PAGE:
Thursfield, P.S

Summary

P.S.Thursfield was sent to India as an artillery officer and then transferred to Western Desert and captured near Tobruk. He was flown from Benghazi to Capua Campo 66 and then Campo 17 at Rezzonella, and then on to Fontanellato. He escaped with Andrew Jamieson and they walked down Appenines to north of L’Quila. He was recaptured whilst passing through the German lines and then sent to Oflag 9AZ Rotenberg. At the end of the war he was marched into Herz Mountains where the German guards abandoned them.


The full story follows, in two versions. The version in the first window below is the original scanned version of the story. In the second window below is the transcribed version in plain text.

[digital page 1]

‘The Wasted, Years’ 1939-46

P.S. Thursfield. Cambridge undergraduate who volunteered at the declaration of war and was sent to India in the R.A. Then to Western Desert and captured near Knighstbridge. Strafed by S.A. Air Force. Flown from Benghazi to Capua Campo b6 and then 1i at Rezzonella then Fontanellato. Escapes with Andrew Jamieson and walk down to north of L’Quila. Later meet David Buchanan and David Moyle and 4 lived in shepherd huts in the mountains going down to a village for supplies. The 2 Davids go off and get through lines. Jamieson and Thursfield set off to find guides near Sulmona. Take off with large number but Germans capture them. In Oflag 9AZ Rotenberg and then at end marched into Herz Mountains. Flown back to Upper Heyford. Account written up many years after the war.

[digital page 2]

THE WASTED YEARS 1939-46
Wartime Activities of PS Thursfield
Born 31st August 1919

[digital page 3]

When I returned to the UK in June 1945 after an absence of over five years my Godfather, Uncle Horace, suggested that I ought to write about my experiences. I, however, did nothing about it until fairly recently when my family put pressure on me to put something on paper so that my successors knew a little about my wartime activities – such as they were.

When I look back there are many aspects of my Father’s and Grandfather’s lives about which I know nothing. So this is an attempt to fill in five years of my life. This will not be a novel but solely a recording of certain events that took place during those years.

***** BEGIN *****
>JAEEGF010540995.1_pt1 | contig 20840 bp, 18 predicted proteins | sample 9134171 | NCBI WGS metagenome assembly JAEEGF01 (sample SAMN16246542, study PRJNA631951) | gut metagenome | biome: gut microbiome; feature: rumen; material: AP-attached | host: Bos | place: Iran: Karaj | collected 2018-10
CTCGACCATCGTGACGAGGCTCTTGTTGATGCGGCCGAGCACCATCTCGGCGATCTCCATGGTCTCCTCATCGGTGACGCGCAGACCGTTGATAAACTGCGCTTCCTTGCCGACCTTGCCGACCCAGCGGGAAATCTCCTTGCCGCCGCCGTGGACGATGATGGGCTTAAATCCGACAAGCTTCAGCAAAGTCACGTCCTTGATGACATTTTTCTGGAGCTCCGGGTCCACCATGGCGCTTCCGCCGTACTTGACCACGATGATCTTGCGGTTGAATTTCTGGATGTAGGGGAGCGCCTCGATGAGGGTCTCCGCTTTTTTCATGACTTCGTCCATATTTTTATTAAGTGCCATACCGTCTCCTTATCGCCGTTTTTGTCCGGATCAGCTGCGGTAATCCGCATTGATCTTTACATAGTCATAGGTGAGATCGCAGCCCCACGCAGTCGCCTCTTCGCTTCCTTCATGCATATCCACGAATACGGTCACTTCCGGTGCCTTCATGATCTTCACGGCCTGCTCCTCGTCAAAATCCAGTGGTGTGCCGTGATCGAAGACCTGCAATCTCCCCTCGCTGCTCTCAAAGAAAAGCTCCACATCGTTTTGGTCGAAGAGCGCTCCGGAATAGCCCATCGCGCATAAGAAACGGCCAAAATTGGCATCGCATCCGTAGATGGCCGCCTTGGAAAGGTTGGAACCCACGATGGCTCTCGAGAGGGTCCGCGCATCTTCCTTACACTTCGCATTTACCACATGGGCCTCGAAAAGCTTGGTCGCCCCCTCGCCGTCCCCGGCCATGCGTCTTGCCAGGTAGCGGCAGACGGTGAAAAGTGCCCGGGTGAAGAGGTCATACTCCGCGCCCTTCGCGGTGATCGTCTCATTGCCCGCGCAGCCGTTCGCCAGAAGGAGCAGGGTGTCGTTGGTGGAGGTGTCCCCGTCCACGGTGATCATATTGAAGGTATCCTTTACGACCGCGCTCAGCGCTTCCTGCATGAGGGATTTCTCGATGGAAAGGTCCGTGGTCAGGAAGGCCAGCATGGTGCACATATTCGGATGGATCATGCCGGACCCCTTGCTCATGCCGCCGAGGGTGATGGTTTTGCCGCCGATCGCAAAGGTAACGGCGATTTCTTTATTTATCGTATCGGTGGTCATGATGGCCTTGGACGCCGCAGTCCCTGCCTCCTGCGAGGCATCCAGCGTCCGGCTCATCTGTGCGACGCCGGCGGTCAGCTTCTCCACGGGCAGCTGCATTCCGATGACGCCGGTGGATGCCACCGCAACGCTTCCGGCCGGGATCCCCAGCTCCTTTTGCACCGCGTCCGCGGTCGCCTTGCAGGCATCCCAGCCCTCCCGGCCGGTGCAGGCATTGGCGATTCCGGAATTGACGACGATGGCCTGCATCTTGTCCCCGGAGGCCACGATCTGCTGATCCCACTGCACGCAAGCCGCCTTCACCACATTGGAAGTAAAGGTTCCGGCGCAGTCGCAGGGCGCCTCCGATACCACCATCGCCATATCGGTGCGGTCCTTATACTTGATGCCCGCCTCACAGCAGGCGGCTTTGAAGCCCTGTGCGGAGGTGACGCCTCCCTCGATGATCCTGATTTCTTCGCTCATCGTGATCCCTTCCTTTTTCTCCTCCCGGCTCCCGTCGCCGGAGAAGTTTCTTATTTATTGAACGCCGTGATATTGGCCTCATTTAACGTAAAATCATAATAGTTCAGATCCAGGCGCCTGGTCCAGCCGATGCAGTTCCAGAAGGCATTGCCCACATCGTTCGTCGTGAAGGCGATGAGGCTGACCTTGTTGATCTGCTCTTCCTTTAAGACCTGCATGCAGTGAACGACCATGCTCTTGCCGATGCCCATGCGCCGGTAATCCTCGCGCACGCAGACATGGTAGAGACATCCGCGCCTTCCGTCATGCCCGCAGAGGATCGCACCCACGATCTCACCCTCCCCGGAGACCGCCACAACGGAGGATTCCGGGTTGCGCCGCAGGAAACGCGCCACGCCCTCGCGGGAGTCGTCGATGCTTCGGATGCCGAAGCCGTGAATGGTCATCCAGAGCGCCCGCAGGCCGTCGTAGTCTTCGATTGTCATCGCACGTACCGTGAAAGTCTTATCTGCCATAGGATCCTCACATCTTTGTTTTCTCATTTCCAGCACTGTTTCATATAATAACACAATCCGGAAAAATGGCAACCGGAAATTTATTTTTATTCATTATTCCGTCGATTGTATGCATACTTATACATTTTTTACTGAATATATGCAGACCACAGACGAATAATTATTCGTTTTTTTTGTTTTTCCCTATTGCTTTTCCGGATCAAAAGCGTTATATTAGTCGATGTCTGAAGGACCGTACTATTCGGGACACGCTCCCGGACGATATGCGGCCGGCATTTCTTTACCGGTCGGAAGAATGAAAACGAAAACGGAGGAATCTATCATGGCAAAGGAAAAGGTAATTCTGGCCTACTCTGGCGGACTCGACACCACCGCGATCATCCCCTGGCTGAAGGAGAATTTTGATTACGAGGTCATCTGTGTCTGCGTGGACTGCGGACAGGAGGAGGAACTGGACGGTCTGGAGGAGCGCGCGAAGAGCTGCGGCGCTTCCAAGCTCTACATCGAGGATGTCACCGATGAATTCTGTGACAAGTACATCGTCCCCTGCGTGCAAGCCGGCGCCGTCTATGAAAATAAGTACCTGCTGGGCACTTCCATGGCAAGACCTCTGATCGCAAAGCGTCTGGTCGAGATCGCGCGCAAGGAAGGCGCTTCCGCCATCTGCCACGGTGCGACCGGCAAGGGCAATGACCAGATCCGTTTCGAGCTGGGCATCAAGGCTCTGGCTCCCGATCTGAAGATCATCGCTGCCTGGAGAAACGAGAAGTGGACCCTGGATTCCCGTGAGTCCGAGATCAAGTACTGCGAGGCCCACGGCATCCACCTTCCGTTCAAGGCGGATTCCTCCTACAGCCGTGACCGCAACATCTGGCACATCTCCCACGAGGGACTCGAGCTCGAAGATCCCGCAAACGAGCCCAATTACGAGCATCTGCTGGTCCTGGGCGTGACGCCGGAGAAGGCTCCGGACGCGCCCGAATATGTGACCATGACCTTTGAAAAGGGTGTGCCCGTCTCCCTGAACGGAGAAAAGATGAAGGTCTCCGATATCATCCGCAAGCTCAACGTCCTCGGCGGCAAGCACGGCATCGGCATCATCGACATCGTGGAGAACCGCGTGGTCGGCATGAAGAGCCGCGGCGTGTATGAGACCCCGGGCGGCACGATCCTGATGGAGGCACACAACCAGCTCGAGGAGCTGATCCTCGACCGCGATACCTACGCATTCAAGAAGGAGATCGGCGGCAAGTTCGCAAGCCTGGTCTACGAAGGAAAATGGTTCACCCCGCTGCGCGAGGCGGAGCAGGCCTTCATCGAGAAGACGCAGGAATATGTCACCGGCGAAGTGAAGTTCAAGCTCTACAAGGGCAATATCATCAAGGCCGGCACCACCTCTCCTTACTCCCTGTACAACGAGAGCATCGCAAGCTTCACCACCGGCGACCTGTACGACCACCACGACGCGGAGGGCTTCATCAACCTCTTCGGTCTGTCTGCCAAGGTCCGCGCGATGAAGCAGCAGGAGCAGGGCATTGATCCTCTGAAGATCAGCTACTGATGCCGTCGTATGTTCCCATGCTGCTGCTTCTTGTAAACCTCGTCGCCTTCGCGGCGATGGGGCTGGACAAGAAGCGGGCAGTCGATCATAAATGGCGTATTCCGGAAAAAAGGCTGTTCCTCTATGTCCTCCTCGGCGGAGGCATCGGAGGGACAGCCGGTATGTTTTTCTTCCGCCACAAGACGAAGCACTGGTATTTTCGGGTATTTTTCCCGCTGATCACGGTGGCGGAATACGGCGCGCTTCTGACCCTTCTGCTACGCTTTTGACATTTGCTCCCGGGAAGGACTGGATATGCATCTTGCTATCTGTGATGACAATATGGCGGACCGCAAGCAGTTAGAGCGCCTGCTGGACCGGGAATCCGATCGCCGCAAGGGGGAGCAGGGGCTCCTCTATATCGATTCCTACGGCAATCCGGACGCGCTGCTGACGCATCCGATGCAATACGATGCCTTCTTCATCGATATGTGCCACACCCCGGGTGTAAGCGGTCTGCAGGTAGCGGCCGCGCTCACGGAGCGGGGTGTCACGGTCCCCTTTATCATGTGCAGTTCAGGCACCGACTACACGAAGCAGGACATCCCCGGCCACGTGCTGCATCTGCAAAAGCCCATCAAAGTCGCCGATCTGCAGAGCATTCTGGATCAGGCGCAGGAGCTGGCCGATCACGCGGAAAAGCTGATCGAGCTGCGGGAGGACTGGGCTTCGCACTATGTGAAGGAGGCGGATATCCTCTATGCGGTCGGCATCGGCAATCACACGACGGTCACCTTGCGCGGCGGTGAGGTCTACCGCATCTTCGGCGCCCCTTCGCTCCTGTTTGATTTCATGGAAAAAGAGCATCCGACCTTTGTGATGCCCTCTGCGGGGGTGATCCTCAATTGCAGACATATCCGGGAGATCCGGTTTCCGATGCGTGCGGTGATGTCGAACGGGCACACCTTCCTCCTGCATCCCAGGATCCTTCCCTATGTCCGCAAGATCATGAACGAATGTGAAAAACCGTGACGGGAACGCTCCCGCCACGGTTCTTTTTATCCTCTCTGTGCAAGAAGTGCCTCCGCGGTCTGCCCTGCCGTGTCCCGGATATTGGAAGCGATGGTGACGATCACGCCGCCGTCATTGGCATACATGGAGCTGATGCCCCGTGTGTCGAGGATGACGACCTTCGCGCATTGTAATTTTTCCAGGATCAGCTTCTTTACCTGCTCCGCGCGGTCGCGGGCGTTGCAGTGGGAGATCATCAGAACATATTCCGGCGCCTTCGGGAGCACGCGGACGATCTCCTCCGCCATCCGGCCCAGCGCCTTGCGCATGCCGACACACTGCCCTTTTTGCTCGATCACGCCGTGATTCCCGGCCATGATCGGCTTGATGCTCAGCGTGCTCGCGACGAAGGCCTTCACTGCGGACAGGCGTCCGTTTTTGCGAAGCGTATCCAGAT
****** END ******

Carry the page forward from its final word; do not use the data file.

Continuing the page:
1939

At the outbreak of war in September 1939 I had completed my first year as an undergraduate at University College, Oxford. I read law and had passed my first public examination. During term when I was not working I played a lot of sport. At rugby I represented the O.U. Greyhounds and at hockey the O.U. Occasionals. I suppose the highlight in that first year was being in the University College Rugby XV which won the ‘Cuppers’. I played right wing three quarters.

In that September I, like many other undergraduates, had to decide whether to return to the university and await call up or to volunteer for service in the armed forces. I decided to volunteer and when I went before a selection board I said that I wished to follow my Father into the Royal Navy. I was told that the RN was not recruiting so I expressed a wish to go into the Royal Artillery.

In October I was sent to an Officers Cadet Training Unit in Catterick, North Yorkshire and found that many of the officer recruits were people I had known at the University. Apart from gunnery, lectures, gun drill, map reading, we did a fair amount of ‘square bashing’. Off duty I suppose our favourite haunt was the pub in Richmond. At weekends I played rugby. We had a fairly strong team which included at least one international. Apart from the odd regimental game in Iraq, these were the last games of rugby I was to play. It was while at Catterick that I received a letter from the President of the Oxfordshire Rugby Football club, Colonel Tandy, informing me that I had been awarded my county cap.

[digital page 4]

1940

Towards the end of the course we were asked to say whether we wished to be posted to Europe, Africa or India. I nominated Africa but, true to custom, I was destined for India.